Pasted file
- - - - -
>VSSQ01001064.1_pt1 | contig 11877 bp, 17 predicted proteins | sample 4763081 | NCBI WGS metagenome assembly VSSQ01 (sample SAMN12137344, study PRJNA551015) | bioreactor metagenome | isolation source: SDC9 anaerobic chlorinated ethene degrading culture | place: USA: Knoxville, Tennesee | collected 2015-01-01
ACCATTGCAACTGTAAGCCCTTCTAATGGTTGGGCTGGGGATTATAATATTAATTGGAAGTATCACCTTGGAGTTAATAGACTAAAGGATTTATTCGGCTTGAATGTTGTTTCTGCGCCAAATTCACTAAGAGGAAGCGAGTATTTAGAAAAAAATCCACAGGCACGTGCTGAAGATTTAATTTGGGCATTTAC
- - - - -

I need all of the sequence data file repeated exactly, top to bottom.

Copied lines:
>VSSQ01001064.1_pt1 | contig 11877 bp, 17 predicted proteins | sample 4763081 | NCBI WGS metagenome assembly VSSQ01 (sample SAMN12137344, study PRJNA551015) | bioreactor metagenome | isolation source: SDC9 anaerobic chlorinated ethene degrading culture | place: USA: Knoxville, Tennesee | collected 2015-01-01
ACCATTGCAACTGTAAGCCCTTCTAATGGTTGGGCTGGGGATTATAATATTAATTGGAAGTATCACCTTGGAGTTAATAGACTAAAGGATTTATTCGGCTTGAATGTTGTTTCTGCGCCAAATTCACTAAGAGGAAGCGAGTATTTAGAAAAAAATCCACAGGCACGTGCTGAAGATTTAATTTGGGCATTTAC